Novel Approach Improves Understanding of Virus Occurrence in Drinking Water

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Waterborne viruses, one of the leading causes of gastrointestinal illnesses, were measured in United States drinking water sources and finished water. Scientists used a combination of measurement and statistical techniques to overcome limitations to quantifying these viruses, thus offering an enhanced method for virus monitoring.

Bacterial and viral pathogens in drinking water have historically posed significant health risk to humans.  Drinking water treatment, including filtration and disinfection, in the United States in the early 20th century is credited with dramatically reducing the incidence pathogens from incoming water to provide communities with safe drinking water. However, pathogens are still reported as one of the leading causes of gastrointestinal illnesses from drinking water ingestion.

Pathogens, including viruses, can enter drinking water sources (rivers, lakes, groundwater, and reservoirs) through runoff from urban and agricultural areas; leakage from sewers and septic systems, storm water, and sewer overflows; and treated wastewater.  If the pathogens persist through treatment, they can contribute viruses to drinking water and result in human exposure.

Enteric viruses, those that can replicate in the human digestive track, are one of many pathogens that are monitored in the Nation’s drinking water. Typically, drinking water facilities estimate the removal efficiency of enteric viruses based on the presence of fecal indicator bacteria. However, fecal indicator bacteria presence is not always indicative of viral presence, given the different survival rates and transport mechanisms of bacteria and viruses.

Showing equipment used to collect water for analyses of viruses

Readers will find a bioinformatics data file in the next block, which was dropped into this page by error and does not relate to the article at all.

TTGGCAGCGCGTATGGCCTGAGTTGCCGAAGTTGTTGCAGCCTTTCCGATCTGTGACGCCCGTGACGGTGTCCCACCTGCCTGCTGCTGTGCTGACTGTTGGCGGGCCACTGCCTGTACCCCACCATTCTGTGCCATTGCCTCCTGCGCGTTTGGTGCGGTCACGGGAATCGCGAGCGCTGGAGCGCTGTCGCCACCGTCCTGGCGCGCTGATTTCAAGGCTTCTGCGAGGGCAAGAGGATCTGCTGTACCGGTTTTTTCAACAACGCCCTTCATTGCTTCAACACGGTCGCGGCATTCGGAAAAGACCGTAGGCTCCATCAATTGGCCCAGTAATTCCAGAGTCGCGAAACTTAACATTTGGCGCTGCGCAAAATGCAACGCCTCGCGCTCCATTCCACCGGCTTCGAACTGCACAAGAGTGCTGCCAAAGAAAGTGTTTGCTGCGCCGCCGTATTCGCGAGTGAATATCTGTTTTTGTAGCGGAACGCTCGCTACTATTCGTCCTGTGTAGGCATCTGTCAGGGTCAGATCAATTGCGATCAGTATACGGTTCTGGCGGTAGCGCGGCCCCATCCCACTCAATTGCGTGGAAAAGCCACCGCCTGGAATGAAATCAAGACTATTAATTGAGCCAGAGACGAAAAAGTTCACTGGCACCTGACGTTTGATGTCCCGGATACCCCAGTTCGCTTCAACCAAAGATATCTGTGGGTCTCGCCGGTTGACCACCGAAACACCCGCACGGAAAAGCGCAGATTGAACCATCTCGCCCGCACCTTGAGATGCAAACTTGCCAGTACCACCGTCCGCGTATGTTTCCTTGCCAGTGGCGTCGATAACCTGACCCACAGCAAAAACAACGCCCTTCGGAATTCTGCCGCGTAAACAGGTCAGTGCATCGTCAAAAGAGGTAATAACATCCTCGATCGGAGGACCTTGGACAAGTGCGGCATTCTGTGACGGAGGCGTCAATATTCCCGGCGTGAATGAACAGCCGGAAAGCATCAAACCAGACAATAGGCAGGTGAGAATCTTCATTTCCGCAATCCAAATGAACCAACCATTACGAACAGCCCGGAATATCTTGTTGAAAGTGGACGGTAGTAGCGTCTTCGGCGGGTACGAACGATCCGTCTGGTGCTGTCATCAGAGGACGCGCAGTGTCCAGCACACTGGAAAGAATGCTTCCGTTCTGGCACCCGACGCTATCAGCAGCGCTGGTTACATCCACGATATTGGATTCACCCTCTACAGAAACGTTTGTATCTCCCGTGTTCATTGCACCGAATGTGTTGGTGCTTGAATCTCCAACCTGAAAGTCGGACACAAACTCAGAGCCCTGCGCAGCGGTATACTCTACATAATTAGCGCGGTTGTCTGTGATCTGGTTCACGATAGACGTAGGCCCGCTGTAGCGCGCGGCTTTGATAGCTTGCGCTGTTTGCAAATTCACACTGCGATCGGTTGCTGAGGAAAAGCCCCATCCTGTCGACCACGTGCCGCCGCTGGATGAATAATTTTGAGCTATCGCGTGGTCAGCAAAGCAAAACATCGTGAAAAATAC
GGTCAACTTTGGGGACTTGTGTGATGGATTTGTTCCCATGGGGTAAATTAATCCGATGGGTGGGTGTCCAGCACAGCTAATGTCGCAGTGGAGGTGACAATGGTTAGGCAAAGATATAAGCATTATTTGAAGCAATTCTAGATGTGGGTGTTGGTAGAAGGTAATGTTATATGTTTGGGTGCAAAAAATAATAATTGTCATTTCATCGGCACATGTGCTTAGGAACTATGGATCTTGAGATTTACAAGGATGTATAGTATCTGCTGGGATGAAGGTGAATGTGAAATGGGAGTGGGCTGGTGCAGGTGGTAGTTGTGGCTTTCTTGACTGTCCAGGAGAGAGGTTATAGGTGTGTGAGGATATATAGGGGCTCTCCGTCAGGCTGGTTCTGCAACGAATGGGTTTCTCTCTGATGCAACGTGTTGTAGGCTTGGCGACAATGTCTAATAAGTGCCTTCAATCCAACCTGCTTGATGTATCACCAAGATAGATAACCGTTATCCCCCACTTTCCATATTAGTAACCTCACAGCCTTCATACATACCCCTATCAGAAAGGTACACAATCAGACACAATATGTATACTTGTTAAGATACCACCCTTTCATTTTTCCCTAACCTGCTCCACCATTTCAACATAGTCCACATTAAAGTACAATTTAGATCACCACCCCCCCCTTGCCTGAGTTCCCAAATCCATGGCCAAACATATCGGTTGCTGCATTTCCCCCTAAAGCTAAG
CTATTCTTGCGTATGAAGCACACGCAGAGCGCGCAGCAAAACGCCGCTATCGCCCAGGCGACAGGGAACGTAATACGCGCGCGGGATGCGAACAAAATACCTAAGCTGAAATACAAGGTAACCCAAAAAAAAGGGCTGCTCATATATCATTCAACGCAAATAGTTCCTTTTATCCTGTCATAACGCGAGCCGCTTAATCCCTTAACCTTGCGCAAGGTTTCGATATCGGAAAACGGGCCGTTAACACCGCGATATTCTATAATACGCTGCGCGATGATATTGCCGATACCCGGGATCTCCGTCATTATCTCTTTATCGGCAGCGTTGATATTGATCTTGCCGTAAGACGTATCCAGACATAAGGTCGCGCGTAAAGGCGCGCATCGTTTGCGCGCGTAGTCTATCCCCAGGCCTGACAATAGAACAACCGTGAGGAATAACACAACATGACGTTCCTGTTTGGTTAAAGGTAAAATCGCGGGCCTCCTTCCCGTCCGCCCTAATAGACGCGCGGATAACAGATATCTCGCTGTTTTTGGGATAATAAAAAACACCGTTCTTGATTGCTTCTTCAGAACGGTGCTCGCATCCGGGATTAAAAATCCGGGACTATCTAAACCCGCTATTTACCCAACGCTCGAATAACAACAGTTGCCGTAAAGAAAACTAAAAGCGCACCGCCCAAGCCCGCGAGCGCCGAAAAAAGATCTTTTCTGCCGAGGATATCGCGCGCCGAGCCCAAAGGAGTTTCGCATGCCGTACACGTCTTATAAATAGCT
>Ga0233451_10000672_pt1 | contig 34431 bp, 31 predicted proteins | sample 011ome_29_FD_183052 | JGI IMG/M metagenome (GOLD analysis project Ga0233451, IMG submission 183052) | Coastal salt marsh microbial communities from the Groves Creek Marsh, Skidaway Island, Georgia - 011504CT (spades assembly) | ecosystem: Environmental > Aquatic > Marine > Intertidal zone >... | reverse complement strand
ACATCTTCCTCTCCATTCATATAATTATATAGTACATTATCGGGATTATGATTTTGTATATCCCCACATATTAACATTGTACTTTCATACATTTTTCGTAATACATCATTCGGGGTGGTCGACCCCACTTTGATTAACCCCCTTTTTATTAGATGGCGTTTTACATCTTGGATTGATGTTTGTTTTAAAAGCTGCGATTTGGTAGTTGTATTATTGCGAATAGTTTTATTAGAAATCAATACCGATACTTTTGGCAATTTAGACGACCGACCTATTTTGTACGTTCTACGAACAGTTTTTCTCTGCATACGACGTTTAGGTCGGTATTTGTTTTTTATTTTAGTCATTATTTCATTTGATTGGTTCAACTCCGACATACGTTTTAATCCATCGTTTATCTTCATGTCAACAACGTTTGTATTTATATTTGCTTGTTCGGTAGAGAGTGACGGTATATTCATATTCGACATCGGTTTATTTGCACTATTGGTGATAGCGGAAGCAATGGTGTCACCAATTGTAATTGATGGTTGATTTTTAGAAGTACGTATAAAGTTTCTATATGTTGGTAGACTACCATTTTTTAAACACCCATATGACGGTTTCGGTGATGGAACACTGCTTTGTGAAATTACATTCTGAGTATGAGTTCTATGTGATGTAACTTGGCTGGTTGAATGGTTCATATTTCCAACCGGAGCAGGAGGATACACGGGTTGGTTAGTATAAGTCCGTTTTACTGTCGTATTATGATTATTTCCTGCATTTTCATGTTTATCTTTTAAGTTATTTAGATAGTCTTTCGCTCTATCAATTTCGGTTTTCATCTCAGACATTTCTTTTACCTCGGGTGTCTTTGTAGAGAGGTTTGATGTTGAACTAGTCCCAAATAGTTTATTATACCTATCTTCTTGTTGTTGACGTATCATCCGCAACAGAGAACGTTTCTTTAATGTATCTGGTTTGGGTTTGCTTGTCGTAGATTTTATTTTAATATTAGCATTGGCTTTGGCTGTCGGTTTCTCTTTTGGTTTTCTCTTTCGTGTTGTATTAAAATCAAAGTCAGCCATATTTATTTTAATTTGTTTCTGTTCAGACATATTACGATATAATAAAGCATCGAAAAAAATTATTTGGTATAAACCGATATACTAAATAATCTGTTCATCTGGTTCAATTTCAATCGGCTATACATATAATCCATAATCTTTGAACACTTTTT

Picture showing equipment used to collect water for analyses of viruses (Varughese and others 2019).
​​​​​​​(Credit: Eunice Varughese, U.S. Enviromental Protection Agency.)

When viruses are measured in water, a technique called polymerase chain reaction (PCR) or quantitative PCR (qPCR) is used. One advantage of the qPCR method is that it can quickly generate a sufficient amount of genetic material for analysis. However, virus occurrence and concentration may be underestimated owing to its multistep viral concentration process or to PCR inhibition, where chemicals in the water sample prevent generation of sufficient amounts of genetic material for analyses. These limitations present a challenge to accurate estimation of virus concentration in public drinking water supplies.

As a result, U.S. Environmental Protection Agency (EPA) and U.S. Geological Survey (USGS) scientists collaborated and developed a unique approach to better quantify virus occurrence and concentration in drinking water as part of a larger study on contaminants in drinking water in the United States. First, they measured the occurrence of five waterborne virus groups (adenovirus, norovirus GI, norovirus GII, entero-virus, and polyomavirus) from 25 drinking water treatment facilities across the United States using qPCR methods. Measurements included paired source (rivers, lakes, reservoirs, and groundwater) and treated water samples.

The results showed that treated drinking water had fewer viruses than source waters, indicating that treatment methods used at the facilities in this study were helpful in reducing the viruses measured. However, samples from all 25 water treatment plants had false negatives (determinization that there were no viruses present when viruses were present) due to inhibition, indicating that a method accounting for inhibition is important for better estimation of virus occurrence and concentrations in environmental waters.

The scientists applied a statistical model to account for factors affecting viral detection, including the measured sample inhibition and recovery efficiency. The qPCR data were converted to count data and input into the statistical model to calculate virus concentrations. By using a statistical framework that accounted for factors affecting viral detection, this study offers an alternative approach to estimate the occurrence and concentration of viral pathogens in environmental waters used as sources of drinking water.

This research is part of a long-term approach by the USGS Environmental Health Program's Infrastructure Team to understand microbial and chemical contaminants in drinking water and potential human exposure. It was supported by the USGS Environmental Health Programs (Toxic Substances Hydrology and Contaminant Biology) and the EPA.